Sabine Wilms has given us a masterful translation of Sun Simiao's treatise on pediatrics. As a pediatrician of these past 30 years who has been immersed in Chinese medicine, I had previously only read bits and pieces of this work and have been yearning for a solid translation. Well now we have one! What’s more, by providing the Chinese text alongside the translation as well as superb footnotes that clarify some of the more multilayered Chinese terms, Sabine have given us a treasure that greatly expands the experience of studying the text.
In Part 1, we are given Master Sun’s appreciation for the subtle developmental changes month by month that are taking place in the infant along with the management of the newborn. Throughout, he demonstrates the importance of balanced digestion and elimination in the maintenance of health and prevention of disease during childhood. We also see Sun Simiao’s unique view of how possessions manifest in children. In part 2 we are given Master Sun’s particular understanding of the importance of the Shanghanlun Cold School’s influence during the Tang dynasty. Here we are given detailed instructions on preparing a wealth of herbal formulas for various conditions of cold damage and febrile illness from acute tidal heat to deep-lying chronic heat in children that contrasts dramatically with the one-size-fits-all approach of Tylenol that Western medicine subscribes to. While many formulas may seem antiquated, there is much to learn from how a master like Sun Simiao tweaks his formulas to respect the subtlety and tenderness of children.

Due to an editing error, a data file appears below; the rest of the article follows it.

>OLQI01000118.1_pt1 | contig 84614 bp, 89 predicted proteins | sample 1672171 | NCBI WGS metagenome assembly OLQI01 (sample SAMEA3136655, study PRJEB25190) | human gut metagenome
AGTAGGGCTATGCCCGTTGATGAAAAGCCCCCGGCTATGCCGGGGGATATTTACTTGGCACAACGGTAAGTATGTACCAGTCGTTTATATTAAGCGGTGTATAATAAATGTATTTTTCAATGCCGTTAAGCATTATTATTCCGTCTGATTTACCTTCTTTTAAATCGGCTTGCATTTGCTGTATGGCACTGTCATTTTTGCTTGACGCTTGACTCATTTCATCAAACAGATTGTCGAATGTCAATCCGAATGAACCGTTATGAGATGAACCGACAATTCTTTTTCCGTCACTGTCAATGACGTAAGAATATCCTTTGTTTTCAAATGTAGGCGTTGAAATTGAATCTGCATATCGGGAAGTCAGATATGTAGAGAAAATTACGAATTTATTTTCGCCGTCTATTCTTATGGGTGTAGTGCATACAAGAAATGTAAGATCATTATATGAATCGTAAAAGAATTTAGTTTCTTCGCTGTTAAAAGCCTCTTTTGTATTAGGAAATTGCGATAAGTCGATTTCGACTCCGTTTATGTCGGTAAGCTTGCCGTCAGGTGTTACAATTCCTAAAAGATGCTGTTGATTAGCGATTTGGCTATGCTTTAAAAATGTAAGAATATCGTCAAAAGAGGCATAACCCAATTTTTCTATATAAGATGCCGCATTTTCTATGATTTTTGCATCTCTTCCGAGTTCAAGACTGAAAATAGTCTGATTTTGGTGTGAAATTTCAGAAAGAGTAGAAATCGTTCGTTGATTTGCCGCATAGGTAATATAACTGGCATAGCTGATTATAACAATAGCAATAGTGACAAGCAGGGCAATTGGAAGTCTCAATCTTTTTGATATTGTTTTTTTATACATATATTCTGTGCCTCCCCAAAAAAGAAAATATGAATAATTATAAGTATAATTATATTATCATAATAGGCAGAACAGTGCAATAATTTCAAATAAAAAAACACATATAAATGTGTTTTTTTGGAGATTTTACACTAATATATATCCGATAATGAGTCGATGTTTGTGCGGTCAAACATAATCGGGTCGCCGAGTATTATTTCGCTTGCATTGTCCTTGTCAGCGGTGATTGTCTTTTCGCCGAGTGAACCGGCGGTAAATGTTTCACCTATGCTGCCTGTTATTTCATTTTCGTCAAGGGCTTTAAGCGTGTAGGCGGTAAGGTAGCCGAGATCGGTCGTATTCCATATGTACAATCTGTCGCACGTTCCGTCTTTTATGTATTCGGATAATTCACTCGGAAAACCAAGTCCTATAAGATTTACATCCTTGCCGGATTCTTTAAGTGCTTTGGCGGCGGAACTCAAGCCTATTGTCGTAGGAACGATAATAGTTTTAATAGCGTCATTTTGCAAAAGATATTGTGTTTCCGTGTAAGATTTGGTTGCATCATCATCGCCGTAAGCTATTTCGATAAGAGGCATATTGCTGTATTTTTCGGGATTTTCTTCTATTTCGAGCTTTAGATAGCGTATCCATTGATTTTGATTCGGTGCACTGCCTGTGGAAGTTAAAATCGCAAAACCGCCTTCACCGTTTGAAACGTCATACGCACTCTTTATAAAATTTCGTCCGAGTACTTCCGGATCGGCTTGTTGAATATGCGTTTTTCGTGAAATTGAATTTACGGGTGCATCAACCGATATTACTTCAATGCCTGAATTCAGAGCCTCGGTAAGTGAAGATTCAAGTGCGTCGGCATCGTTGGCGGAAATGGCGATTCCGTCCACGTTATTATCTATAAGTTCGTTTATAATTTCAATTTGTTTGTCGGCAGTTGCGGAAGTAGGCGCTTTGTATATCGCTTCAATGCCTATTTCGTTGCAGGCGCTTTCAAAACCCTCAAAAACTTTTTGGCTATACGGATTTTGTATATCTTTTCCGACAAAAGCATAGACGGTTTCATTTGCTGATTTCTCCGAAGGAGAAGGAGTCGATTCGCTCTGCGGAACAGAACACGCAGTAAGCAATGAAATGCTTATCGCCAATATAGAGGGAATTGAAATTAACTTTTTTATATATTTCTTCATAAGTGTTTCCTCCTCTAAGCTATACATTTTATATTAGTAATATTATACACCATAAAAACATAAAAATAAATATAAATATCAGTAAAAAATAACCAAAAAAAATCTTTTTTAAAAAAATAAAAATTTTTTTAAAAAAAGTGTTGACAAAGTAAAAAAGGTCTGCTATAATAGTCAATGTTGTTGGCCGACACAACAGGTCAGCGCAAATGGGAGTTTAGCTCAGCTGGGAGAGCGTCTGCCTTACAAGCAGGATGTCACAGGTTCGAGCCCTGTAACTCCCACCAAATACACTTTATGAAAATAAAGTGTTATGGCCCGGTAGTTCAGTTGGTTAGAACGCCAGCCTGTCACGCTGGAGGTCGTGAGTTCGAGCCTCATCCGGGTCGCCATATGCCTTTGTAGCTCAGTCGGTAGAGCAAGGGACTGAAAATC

At each turning of the page, we get a glimpse of the kind of medical problems Sun Simiao was called on to treat. As a seasoned pediatrician, I recognize all the common conditions we see in our practice, from caring for the newborn, to managing infantile vomiting, seizures, seasonal diarrhea, and fever. It is clear to me that Master Sun’s observations could only have come from extensive clinical experience working with children. So many medical texts (both western and eastern) are steeped in heavenly theory but lack the earthy pragmatics that clinicians need in everyday practice. Unless one has been in a delivery room with a blue gasping newborn or in an emergency room with a seizing child, one may not fully appreciate the power of Master Sun’s perceptions. His "pearls" of pediatrics will be of value to anyone practicing Chinese medicine who is interested in working with children. This book gives me great solace in the holistic work I am doing with children and shows me that the path I have taken over these many years venerates the root of a long and noble tradition.
Stephen Scott Cowan MD
(happy goat year!)